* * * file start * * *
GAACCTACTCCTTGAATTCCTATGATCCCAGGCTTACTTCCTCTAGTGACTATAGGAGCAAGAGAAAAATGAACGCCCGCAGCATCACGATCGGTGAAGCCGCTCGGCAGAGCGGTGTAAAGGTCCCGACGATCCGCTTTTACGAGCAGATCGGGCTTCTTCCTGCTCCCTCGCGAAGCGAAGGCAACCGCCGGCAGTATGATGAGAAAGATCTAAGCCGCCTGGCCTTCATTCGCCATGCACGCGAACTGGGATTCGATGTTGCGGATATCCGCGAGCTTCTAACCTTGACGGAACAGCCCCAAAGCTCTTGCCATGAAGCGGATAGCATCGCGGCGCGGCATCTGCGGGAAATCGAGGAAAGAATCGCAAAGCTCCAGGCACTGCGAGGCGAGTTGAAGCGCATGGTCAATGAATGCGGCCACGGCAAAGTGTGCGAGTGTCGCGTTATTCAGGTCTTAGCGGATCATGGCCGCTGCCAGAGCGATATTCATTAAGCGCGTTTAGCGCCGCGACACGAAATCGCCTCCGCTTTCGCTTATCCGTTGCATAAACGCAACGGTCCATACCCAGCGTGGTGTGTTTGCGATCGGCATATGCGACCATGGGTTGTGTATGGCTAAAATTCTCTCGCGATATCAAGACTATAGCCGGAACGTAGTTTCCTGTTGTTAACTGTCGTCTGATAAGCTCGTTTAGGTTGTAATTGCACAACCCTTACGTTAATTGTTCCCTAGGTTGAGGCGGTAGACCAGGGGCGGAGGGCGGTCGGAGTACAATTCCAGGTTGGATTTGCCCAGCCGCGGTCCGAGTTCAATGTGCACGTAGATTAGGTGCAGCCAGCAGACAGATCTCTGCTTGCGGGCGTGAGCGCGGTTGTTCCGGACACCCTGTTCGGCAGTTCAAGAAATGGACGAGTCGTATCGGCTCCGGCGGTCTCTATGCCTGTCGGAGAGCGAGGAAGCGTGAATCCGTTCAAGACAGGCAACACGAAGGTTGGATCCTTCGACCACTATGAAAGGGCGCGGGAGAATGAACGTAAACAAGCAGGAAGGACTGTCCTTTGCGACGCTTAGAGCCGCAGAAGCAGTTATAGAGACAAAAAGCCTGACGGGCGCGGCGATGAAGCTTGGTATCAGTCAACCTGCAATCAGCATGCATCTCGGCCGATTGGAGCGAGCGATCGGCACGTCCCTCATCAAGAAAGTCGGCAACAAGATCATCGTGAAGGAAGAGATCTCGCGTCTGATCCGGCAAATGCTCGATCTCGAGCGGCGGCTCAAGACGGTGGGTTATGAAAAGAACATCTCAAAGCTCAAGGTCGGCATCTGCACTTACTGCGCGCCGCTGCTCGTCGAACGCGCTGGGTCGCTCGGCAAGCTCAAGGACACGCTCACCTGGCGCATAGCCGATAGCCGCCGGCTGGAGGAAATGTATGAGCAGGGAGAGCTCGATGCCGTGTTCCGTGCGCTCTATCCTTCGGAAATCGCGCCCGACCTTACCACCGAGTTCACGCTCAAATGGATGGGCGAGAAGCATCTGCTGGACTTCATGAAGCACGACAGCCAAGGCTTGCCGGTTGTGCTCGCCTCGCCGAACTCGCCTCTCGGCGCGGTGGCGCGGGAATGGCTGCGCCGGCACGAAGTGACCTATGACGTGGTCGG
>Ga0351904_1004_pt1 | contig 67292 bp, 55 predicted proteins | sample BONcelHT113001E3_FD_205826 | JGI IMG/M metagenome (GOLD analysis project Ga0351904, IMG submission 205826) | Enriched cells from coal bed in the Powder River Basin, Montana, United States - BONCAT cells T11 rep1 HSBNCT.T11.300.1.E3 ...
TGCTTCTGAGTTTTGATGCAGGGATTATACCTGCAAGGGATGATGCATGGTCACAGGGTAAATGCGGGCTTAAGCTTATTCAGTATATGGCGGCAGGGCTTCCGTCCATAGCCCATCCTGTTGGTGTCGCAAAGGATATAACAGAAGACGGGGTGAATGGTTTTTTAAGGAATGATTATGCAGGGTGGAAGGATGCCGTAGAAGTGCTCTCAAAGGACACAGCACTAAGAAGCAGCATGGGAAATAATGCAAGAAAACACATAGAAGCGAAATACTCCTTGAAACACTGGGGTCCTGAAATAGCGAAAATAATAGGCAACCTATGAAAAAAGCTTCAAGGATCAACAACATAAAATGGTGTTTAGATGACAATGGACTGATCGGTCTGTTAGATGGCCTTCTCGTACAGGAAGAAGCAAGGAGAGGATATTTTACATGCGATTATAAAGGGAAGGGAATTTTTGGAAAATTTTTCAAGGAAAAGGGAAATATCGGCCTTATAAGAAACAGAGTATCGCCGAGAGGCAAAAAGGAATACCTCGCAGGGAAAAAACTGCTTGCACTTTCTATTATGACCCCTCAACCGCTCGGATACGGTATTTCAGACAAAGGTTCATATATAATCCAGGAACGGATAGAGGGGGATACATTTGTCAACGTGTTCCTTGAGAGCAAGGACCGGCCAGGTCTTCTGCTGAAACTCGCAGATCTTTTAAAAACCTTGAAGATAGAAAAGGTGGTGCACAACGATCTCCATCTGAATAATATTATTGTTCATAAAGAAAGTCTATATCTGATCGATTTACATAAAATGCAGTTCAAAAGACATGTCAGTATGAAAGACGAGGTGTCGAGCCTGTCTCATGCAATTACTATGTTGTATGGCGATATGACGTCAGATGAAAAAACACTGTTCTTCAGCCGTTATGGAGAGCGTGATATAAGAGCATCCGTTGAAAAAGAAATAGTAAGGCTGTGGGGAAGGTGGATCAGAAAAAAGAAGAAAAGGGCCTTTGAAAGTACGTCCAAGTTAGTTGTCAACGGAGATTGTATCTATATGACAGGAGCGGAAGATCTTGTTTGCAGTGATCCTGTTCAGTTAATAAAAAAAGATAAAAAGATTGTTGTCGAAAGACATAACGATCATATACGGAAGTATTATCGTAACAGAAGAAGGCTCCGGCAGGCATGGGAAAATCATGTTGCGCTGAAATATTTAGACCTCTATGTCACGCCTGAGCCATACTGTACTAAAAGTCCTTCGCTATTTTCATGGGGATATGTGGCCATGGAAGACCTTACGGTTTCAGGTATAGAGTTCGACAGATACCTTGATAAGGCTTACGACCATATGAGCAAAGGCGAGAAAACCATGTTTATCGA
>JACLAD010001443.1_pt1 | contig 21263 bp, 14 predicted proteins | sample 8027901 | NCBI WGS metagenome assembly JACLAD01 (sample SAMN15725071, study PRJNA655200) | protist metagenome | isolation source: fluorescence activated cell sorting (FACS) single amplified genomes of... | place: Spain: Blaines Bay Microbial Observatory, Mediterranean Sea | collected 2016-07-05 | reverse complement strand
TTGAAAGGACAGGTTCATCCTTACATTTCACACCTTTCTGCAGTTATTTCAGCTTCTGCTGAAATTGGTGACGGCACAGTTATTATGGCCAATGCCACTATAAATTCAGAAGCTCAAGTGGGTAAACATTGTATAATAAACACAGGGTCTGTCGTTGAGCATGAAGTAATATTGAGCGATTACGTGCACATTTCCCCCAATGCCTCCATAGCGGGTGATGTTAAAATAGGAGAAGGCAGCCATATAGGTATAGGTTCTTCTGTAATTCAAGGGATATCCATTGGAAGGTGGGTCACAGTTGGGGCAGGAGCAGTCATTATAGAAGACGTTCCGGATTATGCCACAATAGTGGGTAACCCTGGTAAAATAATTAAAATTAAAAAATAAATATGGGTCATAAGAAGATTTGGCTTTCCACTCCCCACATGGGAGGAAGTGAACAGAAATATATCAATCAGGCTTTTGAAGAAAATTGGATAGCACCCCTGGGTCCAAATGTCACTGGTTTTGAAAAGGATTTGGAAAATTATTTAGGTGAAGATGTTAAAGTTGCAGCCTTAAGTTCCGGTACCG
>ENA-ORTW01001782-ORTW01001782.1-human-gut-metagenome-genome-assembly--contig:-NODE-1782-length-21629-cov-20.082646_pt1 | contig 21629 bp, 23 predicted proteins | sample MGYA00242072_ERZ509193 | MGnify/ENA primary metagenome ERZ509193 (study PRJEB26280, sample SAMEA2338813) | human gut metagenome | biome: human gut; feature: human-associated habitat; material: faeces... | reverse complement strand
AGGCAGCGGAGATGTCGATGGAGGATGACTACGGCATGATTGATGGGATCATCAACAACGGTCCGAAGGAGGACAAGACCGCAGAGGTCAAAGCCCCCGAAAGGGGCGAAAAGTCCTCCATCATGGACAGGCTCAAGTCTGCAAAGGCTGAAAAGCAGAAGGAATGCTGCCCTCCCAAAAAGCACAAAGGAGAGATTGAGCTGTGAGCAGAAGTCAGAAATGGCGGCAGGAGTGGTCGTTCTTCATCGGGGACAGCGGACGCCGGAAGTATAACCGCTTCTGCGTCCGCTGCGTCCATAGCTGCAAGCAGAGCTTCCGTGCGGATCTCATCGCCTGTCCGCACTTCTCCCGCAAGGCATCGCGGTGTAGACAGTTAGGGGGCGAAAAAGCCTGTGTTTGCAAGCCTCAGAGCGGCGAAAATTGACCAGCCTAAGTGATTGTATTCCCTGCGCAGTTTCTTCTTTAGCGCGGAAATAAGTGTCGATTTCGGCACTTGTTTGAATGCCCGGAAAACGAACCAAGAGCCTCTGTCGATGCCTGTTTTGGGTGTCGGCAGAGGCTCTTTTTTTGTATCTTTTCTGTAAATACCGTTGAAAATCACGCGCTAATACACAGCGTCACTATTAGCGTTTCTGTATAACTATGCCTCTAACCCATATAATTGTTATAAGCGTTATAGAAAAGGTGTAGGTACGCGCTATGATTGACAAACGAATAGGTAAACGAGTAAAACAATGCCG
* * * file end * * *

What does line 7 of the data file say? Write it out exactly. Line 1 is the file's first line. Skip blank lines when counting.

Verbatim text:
AGGCAGCGGAGATGTCGATGGAGGATGACTACGGCATGATTGATGGGATCATCAACAACGGTCCGAAGGAGGACAAGACCGCAGAGGTCAAAGCCCCCGAAAGGGGCGAAAAGTCCTCCATCATGGACAGGCTCAAGTCTGCAAAGGCTGAAAAGCAGAAGGAATGCTGCCCTCCCAAAAAGCACAAAGGAGAGATTGAGCTGTGAGCAGAAGTCAGAAATGGCGGCAGGAGTGGTCGTTCTTCATCGGGGACAGCGGACGCCGGAAGTATAACCGCTTCTGCGTCCGCTGCGTCCATAGCTGCAAGCAGAGCTTCCGTGCGGATCTCATCGCCTGTCCGCACTTCTCCCGCAAGGCATCGCGGTGTAGACAGTTAGGGGGCGAAAAAGCCTGTGTTTGCAAGCCTCAGAGCGGCGAAAATTGACCAGCCTAAGTGATTGTATTCCCTGCGCAGTTTCTTCTTTAGCGCGGAAATAAGTGTCGATTTCGGCACTTGTTTGAATGCCCGGAAAACGAACCAAGAGCCTCTGTCGATGCCTGTTTTGGGTGTCGGCAGAGGCTCTTTTTTTGTATCTTTTCTGTAAATACCGTTGAAAATCACGCGCTAATACACAGCGTCACTATTAGCGTTTCTGTATAACTATGCCTCTAACCCATATAATTGTTATAAGCGTTATAGAAAAGGTGTAGGTACGCGCTATGATTGACAAACGAATAGGTAAACGAGTAAAACAATGCCG